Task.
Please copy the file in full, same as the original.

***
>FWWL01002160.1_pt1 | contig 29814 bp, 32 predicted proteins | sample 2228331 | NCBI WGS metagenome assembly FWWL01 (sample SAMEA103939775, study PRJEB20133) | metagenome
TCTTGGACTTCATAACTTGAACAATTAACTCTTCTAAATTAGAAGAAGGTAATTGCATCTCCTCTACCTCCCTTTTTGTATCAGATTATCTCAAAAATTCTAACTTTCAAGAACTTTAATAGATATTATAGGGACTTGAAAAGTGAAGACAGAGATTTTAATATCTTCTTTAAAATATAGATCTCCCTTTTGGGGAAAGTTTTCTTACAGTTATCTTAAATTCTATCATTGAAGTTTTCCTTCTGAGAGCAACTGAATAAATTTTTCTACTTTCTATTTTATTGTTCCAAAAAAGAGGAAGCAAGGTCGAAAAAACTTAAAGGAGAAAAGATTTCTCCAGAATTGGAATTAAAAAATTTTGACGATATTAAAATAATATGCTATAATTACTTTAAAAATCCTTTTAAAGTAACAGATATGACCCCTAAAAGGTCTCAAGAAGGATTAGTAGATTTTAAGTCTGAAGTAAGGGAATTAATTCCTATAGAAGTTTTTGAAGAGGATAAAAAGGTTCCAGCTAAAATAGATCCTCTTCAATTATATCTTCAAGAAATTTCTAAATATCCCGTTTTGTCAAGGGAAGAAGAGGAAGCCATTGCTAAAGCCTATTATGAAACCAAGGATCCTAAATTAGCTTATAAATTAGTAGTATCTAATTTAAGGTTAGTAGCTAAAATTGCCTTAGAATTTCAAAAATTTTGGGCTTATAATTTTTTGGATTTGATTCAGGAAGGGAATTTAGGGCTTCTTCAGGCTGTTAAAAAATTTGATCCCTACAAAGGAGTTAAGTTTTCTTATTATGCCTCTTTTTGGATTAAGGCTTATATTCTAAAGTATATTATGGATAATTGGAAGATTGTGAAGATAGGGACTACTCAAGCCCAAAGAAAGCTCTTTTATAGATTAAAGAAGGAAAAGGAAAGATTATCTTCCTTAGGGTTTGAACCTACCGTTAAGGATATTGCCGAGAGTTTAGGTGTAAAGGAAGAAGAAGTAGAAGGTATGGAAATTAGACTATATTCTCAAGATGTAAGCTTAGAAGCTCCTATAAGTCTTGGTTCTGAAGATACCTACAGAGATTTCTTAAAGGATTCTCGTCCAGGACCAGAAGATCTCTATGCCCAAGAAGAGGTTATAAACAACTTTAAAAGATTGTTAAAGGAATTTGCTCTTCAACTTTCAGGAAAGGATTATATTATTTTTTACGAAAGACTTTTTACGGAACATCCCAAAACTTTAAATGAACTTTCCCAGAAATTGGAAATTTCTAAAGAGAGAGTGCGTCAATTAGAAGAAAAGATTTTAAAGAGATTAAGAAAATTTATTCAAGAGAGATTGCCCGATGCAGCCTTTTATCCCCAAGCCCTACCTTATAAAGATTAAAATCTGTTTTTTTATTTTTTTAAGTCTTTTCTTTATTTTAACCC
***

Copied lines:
>FWWL01002160.1_pt1 | contig 29814 bp, 32 predicted proteins | sample 2228331 | NCBI WGS metagenome assembly FWWL01 (sample SAMEA103939775, study PRJEB20133) | metagenome
TCTTGGACTTCATAACTTGAACAATTAACTCTTCTAAATTAGAAGAAGGTAATTGCATCTCCTCTACCTCCCTTTTTGTATCAGATTATCTCAAAAATTCTAACTTTCAAGAACTTTAATAGATATTATAGGGACTTGAAAAGTGAAGACAGAGATTTTAATATCTTCTTTAAAATATAGATCTCCCTTTTGGGGAAAGTTTTCTTACAGTTATCTTAAATTCTATCATTGAAGTTTTCCTTCTGAGAGCAACTGAATAAATTTTTCTACTTTCTATTTTATTGTTCCAAAAAAGAGGAAGCAAGGTCGAAAAAACTTAAAGGAGAAAAGATTTCTCCAGAATTGGAATTAAAAAATTTTGACGATATTAAAATAATATGCTATAATTACTTTAAAAATCCTTTTAAAGTAACAGATATGACCCCTAAAAGGTCTCAAGAAGGATTAGTAGATTTTAAGTCTGAAGTAAGGGAATTAATTCCTATAGAAGTTTTTGAAGAGGATAAAAAGGTTCCAGCTAAAATAGATCCTCTTCAATTATATCTTCAAGAAATTTCTAAATATCCCGTTTTGTCAAGGGAAGAAGAGGAAGCCATTGCTAAAGCCTATTATGAAACCAAGGATCCTAAATTAGCTTATAAATTAGTAGTATCTAATTTAAGGTTAGTAGCTAAAATTGCCTTAGAATTTCAAAAATTTTGGGCTTATAATTTTTTGGATTTGATTCAGGAAGGGAATTTAGGGCTTCTTCAGGCTGTTAAAAAATTTGATCCCTACAAAGGAGTTAAGTTTTCTTATTATGCCTCTTTTTGGATTAAGGCTTATATTCTAAAGTATATTATGGATAATTGGAAGATTGTGAAGATAGGGACTACTCAAGCCCAAAGAAAGCTCTTTTATAGATTAAAGAAGGAAAAGGAAAGATTATCTTCCTTAGGGTTTGAACCTACCGTTAAGGATATTGCCGAGAGTTTAGGTGTAAAGGAAGAAGAAGTAGAAGGTATGGAAATTAGACTATATTCTCAAGATGTAAGCTTAGAAGCTCCTATAAGTCTTGGTTCTGAAGATACCTACAGAGATTTCTTAAAGGATTCTCGTCCAGGACCAGAAGATCTCTATGCCCAAGAAGAGGTTATAAACAACTTTAAAAGATTGTTAAAGGAATTTGCTCTTCAACTTTCAGGAAAGGATTATATTATTTTTTACGAAAGACTTTTTACGGAACATCCCAAAACTTTAAATGAACTTTCCCAGAAATTGGAAATTTCTAAAGAGAGAGTGCGTCAATTAGAAGAAAAGATTTTAAAGAGATTAAGAAAATTTATTCAAGAGAGATTGCCCGATGCAGCCTTTTATCCCCAAGCCCTACCTTATAAAGATTAAAATCTGTTTTTTTATTTTTTTAAGTCTTTTCTTTATTTTAACCC